As we located a prime parking spot near the address of where the restaurant was supposed to be, I remarked on the lack of signage to my friend Robert, saying, “I guess you have to just know where it is… it’s so New York”. To which he added, “Yeah, New York five minutes ago.” I felt like I'd heard that before recently. Having just come from the fabulous grand opening of the highly recommended Springbox Art Gallery in NW Portland, my friend and I, ready for our next round of entertainment, set out for the elusive The Bent Brick with one lofty goal, to sample absolutely everything on the menu.
How many times have you looked at a menu, unable to decide what to order because everything was so equally tempting? Imagine looking at that very same menu and then turning to your waiter and saying, “I’d like to order everything on the menu please.” Well, that’s what we did, because for just $48 per person, you can “Eat the Whole Menu.” Though we ordered it just for one, it was still way more food than even two hungry people really could or needed to eat in one sitting… and it sure was fun. A scene from the movie When Harry Met Sally came to mind, when Sally's friend Marie quotes Harry's friend Jess to him by saying "Restaurants are to people in the 80's what theater was to people in the 60's." Thirty years later and restaurants are still much like theater, providing an entire evening of worthwhile entertainment, or perhaps I'm just stuck in the 80's.
One part chic restaurant, one part casual tavern, two parts remarkable establishment, The Bent Brick opened about three months ago in Portland’s old industrial Slabtown district. There are several stories behind how this district got its name. One of the kinder, gentler ones, as told by The Bent Brick's General Manager Anna Josephson, is that long ago when the area was part of the city’s wood processing district, people would come out to pick up the discarded scraps of wood (or “slabs” as they were called) to use for firewood, etc. Another urban legend is that if one frequented that rough part of town, which went from Old Town up to the Pearl back in the day, you would end up like a slab or in a slab, or something like that. Paying homage to the Slabtown history, the Bent Brick has incorporated slabs of wood (not bodies) into their urban décor, particularly in the Jenga Lounge, which is perfect for a large group to take over, or for smaller groups to mingle at in a community fashion when the tables are full or for a more intimate setting. With roll-up garage-style doors, sleek metal seating and lots of old exposed brick and pipes, the restaurant has done an admirable job of incorporating the building’s history with contemporary touches ultimately achieving a striking balance of comfort and excitement.
Scott Dolich, chef and owner, has a clear vision for The Bent Brick, an offshoot of Park Kitchen: to focus on investigating stylistic choices while using only domestic ingredients… everything is sourced as locally as possible. Neither the kitchen nor the bar uses a single imported product, and not just their pepper and pigs, they don’t overlook where their dry goods come from either and make many of their own products like vinegars and syrups themselves. You won’t find olive oil in their kitchen as the domestic versions are too expensive, but Chef Dolich has found a way around that, roasting domestic canola oil to develop more complex flavors.
I’d met Chef Dolich initially at a Raptor Ridge Winery #ReTweet (more on that to come in the next post or so) and was impressed when I heard him eloquently say, “As you eat through a meal, sometimes you have to have periodic knocks in the head to wake you up”. This might actually sum up my relationship with food, wine and dining out: Perhaps I just really enjoy being knocked in the head, so to speak.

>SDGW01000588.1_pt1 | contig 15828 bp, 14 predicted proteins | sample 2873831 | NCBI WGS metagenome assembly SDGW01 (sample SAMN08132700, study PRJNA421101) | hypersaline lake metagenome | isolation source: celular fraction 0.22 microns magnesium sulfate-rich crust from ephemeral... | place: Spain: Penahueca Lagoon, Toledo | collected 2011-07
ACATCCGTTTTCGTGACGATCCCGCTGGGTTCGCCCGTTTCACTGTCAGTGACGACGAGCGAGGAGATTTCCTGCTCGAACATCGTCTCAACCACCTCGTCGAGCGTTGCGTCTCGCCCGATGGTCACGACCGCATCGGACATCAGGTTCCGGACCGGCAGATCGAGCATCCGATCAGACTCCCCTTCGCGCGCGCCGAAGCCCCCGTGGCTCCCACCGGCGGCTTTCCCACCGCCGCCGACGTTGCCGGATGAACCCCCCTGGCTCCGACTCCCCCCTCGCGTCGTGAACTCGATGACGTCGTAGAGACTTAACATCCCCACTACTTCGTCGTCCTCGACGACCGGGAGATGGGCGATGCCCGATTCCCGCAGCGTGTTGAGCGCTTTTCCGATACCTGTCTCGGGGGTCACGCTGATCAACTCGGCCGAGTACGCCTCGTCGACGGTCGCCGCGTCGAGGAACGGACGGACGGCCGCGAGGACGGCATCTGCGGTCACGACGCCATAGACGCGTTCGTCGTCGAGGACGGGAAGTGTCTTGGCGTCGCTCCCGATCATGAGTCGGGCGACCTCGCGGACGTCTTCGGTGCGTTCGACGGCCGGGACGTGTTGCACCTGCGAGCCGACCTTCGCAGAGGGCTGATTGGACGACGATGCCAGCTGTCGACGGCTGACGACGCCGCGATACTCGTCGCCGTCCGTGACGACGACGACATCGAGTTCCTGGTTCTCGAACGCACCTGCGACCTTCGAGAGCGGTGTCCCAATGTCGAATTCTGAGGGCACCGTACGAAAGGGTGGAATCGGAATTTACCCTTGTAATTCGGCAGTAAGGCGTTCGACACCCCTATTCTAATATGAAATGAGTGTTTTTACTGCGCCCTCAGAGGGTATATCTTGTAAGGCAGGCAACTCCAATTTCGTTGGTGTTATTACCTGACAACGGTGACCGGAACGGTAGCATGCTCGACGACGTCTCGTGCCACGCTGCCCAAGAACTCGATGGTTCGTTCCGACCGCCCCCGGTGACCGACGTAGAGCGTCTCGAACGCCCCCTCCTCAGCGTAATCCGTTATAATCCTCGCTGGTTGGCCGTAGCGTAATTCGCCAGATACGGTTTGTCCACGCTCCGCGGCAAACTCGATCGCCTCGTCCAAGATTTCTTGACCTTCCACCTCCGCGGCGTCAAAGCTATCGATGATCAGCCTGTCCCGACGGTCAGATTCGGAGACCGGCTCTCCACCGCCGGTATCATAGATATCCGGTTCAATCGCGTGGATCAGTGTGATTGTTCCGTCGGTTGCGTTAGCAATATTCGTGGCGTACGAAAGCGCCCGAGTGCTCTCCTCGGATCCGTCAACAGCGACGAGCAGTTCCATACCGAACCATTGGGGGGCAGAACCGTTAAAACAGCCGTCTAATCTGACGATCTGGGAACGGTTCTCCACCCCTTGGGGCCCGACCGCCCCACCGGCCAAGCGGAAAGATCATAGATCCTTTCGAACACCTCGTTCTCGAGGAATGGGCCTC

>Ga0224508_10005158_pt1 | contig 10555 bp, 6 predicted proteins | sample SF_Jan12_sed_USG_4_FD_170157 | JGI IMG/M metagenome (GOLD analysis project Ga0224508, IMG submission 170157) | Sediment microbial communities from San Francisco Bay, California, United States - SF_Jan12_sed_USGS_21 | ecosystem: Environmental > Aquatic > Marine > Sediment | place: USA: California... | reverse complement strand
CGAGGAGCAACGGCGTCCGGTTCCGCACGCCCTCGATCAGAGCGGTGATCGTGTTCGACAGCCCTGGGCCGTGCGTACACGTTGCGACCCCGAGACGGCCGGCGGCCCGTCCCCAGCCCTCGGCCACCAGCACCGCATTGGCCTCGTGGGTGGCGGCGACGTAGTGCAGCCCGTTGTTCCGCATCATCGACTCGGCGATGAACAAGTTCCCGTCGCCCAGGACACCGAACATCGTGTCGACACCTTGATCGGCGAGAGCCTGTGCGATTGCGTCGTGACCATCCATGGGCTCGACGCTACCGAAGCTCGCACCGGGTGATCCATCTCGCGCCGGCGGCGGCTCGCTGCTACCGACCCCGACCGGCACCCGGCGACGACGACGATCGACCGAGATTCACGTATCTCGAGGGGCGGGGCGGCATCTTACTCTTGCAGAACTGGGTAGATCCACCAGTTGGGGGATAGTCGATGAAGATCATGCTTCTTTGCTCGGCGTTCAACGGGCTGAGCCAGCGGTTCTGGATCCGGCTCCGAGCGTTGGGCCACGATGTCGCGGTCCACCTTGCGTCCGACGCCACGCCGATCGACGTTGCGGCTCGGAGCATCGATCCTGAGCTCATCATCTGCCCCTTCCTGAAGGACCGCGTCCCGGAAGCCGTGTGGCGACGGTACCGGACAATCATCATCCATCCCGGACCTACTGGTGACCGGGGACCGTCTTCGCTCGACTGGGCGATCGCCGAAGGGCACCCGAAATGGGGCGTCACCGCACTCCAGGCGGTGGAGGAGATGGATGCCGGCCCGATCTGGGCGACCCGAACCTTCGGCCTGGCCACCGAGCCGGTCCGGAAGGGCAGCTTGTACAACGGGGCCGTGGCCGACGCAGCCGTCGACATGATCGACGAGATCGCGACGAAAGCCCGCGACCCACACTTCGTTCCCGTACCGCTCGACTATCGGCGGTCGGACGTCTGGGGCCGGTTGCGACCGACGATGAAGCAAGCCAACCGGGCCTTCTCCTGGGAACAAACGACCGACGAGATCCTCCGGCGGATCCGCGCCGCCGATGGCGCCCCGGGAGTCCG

Dolich expressed that “Each dish should have a reference point, not just be a dish that tastes good”, so, we also enjoyed a beet and faro salad with seeded crisps inspired by a simple everything bagel, crispy pork rinds, an amazing tomatillo gazpacho serving elegantly as a bed for a tasty scoop of Padron pepper gelato, Virginia ham rillettes, a shrimp, corn, tomato and coriander salad and sweetbreads with cabbage, horseradish, dill, bacon. By the time the roast and braised dishes arrived at the table (a pork with root beer glaze and perfectly pink beef with smoke, onions and potatoes), I was beyond just loosening the button on my pants and felt like I might just possibly explode. Unable to let even one more morsel of food pass my supremely satisfied lips, I unbelievably passed on the main courses and then just stared at the dessert dishes too, taking pleasure in watching my friend Robert enjoy them… alone.
While the food the kitchen presents is impressive, healthy, a bit surprising and inspired, those qualities are conveyed in the bar as well. 100-percent domestic, between the list of attention-grabbing cocktails and out-of-the-ordinary local wines, knocks in the head are virtually around every corner. Their keg wine program is actually what first caught my attention. With 15 Oregon and Washington wines on tap at one time, The Bent Brick passes the savings on to their consumers allowing them to enjoy glasses of the best current release wines from regional vintners like Patricia Green, Grochau Cellars, J Daan, Viento and Andrew Rich, just to name a few, for an implausibly low $5-$9 a glass.
The bar also offers a selection of local and domestic beers and features cocktails like the Path to Victory: a warming blend of Cana’s Feast Chinato, bourbon, gingersnap, bitters and vinegar or the Lakeside: a lovely and refreshing mix of vodka, rhubarb, verjus and elderflower. With a generous Happy Hour and a Half from 5:00-6:30pm, Tuesday through Saturday, guests will enjoy fine wine (by the glass or carafe), beer (by the glass, bottle or pitcher), cocktails and food specials that will wake up the palate without breaking the bank.